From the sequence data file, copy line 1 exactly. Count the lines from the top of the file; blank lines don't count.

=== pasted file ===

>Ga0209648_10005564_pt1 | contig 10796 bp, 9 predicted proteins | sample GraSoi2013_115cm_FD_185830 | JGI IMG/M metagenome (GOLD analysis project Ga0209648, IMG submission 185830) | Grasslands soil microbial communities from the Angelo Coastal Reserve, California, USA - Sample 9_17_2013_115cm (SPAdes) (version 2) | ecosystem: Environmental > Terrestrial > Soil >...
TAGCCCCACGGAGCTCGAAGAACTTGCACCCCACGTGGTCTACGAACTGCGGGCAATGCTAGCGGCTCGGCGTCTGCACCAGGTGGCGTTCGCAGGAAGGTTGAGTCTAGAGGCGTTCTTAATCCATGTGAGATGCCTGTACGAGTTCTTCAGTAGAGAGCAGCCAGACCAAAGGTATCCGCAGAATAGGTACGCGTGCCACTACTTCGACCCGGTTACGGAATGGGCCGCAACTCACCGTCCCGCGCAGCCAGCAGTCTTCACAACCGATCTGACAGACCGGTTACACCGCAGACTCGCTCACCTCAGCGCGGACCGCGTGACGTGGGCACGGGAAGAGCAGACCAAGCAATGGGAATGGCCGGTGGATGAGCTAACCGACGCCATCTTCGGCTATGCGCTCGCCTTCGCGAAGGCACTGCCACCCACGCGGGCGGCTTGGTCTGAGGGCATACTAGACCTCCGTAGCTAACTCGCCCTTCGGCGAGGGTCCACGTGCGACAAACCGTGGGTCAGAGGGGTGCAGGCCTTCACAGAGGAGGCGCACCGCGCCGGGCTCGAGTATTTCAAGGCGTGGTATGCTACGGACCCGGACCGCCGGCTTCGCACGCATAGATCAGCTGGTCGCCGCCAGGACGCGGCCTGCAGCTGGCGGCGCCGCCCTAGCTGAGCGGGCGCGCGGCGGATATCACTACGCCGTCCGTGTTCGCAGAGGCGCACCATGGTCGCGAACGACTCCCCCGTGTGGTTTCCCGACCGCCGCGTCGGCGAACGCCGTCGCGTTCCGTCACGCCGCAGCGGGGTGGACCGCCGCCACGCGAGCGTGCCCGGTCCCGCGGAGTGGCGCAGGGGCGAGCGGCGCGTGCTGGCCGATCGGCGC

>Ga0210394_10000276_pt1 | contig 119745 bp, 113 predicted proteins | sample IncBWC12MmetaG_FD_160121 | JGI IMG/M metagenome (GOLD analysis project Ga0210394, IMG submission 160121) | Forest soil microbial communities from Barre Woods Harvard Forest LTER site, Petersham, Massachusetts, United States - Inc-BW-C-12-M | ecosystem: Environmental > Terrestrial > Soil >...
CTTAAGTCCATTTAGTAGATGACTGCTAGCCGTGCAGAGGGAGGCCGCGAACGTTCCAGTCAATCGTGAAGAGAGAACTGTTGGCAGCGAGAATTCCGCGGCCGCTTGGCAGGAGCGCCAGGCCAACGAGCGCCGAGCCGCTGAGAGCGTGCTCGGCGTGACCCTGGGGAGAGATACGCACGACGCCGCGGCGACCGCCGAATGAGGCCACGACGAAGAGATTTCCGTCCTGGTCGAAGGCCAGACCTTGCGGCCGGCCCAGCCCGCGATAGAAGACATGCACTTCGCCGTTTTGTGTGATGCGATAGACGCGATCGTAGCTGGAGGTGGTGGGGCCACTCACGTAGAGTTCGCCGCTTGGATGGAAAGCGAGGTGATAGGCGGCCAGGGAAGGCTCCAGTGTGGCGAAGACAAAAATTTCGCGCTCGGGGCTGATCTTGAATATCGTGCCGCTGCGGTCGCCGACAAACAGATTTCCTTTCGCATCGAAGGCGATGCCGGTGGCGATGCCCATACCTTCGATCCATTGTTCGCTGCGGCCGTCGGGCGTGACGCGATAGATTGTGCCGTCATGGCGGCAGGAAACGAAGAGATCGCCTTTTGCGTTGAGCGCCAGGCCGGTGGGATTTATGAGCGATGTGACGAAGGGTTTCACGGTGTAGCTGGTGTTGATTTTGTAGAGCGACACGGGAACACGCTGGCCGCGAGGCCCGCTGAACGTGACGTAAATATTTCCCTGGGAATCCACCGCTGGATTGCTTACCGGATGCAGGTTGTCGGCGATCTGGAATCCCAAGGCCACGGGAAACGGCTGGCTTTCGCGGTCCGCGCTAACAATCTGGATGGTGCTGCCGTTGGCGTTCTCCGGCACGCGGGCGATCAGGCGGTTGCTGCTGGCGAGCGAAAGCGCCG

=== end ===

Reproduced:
>Ga0209648_10005564_pt1 | contig 10796 bp, 9 predicted proteins | sample GraSoi2013_115cm_FD_185830 | JGI IMG/M metagenome (GOLD analysis project Ga0209648, IMG submission 185830) | Grasslands soil microbial communities from the Angelo Coastal Reserve, California, USA - Sample 9_17_2013_115cm (SPAdes) (version 2) | ecosystem: Environmental > Terrestrial > Soil >...